The HIPAA security rule asks covered entities (CE) to conduct a risk analysis under the security management plan. However, there is some confusion as to how often this analysis should be accomplished and to what level.  For the purposes of this article, lets stipulate that the term risk assessment means the same as risk analysis since the two terms are often interchanged.

Per the HHS website, the security rule does not specify how frequently to perform the risk analysis a part of a comprehensive risk management process.  The Security Management Process standard in the Security Rule requires organizations to implement policies and procedures to prevent, detect, contain, and correct security violations.  Risk analysis is one of four required implementation specifications that provide instructions to implement the Security Management Process standard.

Section 164.308(a)(1)(ii)(A) of the security rule reads:

Conduct an accurate and thorough assessment of the potential risks and vulnerabilities to the confidentiality, integrity, and availability of electronic protected health information held by the [organization].

How often you perform the risk analysis will be based on the circumstances of the organization.  Some conduct it annually, while others wait two or three years.  Yet, others conduct a “review only” each and every year.  Again, this is up to your organization and its current circumstances such as a stable infrastructure, no serious security incidents, and level of risks, etc.  In addition to conducting the risk analysis for the security rule, you also must conduct it when meeting the Meaningful Use program.

There are some myths that persist many years after implementation of the security rule in April 2005 as well as for the Meaningful Use Program.  Let’s look at a few and determine the truth.

Myth:  Small practices do not have to be concerned with a risk analysis.

False:   Small practices were given an extra year to comply with the rule and needed to comply by April 2006.   Small practices must conduct an initial risk analysis and continuously monitor.  If you have not conducted a risk analysis by this point, this should become your top priority, as you are not in compliance with the Rule.


Myth:  The risk analysis needs only to be accomplished once.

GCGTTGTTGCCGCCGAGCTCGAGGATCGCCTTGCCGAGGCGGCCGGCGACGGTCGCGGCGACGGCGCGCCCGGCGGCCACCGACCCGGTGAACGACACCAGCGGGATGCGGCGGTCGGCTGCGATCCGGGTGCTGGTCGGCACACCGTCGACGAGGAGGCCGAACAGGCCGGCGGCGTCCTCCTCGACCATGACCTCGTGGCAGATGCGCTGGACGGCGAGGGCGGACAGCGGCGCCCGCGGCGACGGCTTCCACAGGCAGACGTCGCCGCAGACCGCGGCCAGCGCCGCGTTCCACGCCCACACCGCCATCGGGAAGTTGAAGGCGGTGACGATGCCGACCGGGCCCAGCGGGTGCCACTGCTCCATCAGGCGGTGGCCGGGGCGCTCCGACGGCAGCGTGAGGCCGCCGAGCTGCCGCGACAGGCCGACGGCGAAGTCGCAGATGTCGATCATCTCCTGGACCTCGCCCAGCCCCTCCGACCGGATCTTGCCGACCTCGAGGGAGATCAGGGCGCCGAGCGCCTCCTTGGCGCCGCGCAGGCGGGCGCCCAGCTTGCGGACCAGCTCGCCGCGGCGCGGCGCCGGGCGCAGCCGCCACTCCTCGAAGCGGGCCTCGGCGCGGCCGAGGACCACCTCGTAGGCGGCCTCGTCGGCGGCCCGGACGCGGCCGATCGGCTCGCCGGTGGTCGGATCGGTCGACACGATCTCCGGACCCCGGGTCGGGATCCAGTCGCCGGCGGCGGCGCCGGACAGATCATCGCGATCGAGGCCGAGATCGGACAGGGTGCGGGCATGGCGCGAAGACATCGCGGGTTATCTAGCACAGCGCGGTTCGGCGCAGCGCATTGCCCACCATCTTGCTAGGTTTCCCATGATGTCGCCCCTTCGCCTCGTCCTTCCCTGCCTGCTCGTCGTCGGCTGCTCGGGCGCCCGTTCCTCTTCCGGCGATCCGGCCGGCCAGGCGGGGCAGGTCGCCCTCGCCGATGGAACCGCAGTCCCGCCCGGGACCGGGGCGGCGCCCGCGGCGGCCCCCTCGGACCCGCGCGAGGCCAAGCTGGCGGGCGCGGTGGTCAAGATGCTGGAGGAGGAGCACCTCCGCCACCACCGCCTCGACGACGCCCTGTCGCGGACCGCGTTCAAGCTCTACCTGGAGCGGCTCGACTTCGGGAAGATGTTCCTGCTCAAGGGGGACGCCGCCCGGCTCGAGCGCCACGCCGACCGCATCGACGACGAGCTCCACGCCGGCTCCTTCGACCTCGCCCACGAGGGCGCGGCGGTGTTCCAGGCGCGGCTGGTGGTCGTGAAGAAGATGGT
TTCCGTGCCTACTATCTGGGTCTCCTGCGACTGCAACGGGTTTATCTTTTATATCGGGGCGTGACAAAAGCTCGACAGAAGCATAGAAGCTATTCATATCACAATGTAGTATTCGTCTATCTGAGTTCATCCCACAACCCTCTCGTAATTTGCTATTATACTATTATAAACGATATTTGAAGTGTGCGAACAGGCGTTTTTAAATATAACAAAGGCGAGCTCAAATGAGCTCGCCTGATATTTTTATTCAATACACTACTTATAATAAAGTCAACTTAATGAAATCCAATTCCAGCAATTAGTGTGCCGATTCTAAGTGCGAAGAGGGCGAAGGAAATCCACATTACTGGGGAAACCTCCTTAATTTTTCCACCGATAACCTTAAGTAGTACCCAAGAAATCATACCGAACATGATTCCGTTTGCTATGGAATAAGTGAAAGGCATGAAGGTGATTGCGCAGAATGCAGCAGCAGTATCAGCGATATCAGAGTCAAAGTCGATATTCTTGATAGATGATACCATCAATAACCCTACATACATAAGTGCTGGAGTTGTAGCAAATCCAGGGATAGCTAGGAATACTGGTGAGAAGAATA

False:   Although the security rule does not provide a frequency for how often it should be done, the Office of National Coordinator (ONC) recommends that it should be accomplished once a year or when changes to your practice or electronic systems occur.


Myth:  A checklist is good enough for a risk analysis.

False:   A checklist cannot provide a systematic security risk analysis.


Myth:  There is only one specific way to conduct a risk analysis.

False:   A risk analysis can be accomplished in many ways.  HHS does not prescribe a specific manner.  However, OCR has issued a Guidance on Risk Analysis Requirements of the Security Rule which provides steps on how to conduct a thorough analysis. You can also look at NIST Publication 800-30, Guide for Conducting Risk Assessment.


Myth:  Simply by installing a certified EHR/EMR, a practice is meeting the risk analysis requirement.

False:  Even if you install a certified EHR/EMR, you must accomplish a risk analysis to address all electronic protected health information, not just that which is in your EHR/EMR.


Myth:  My EHR/EMR vendor took care of all my privacy and security.

False:  Your vendor is only responsible for installing your electronic records system and will provide information about the security aspects of the product.  You are still responsible for conducting a risk analysis.


Myth:  Each year you have to redo your risk analysis for Meaningful Use.

False:  You must perform a risk analysis initially for Meaningful Use.  Afterwards, you may conduct a review during the reporting period.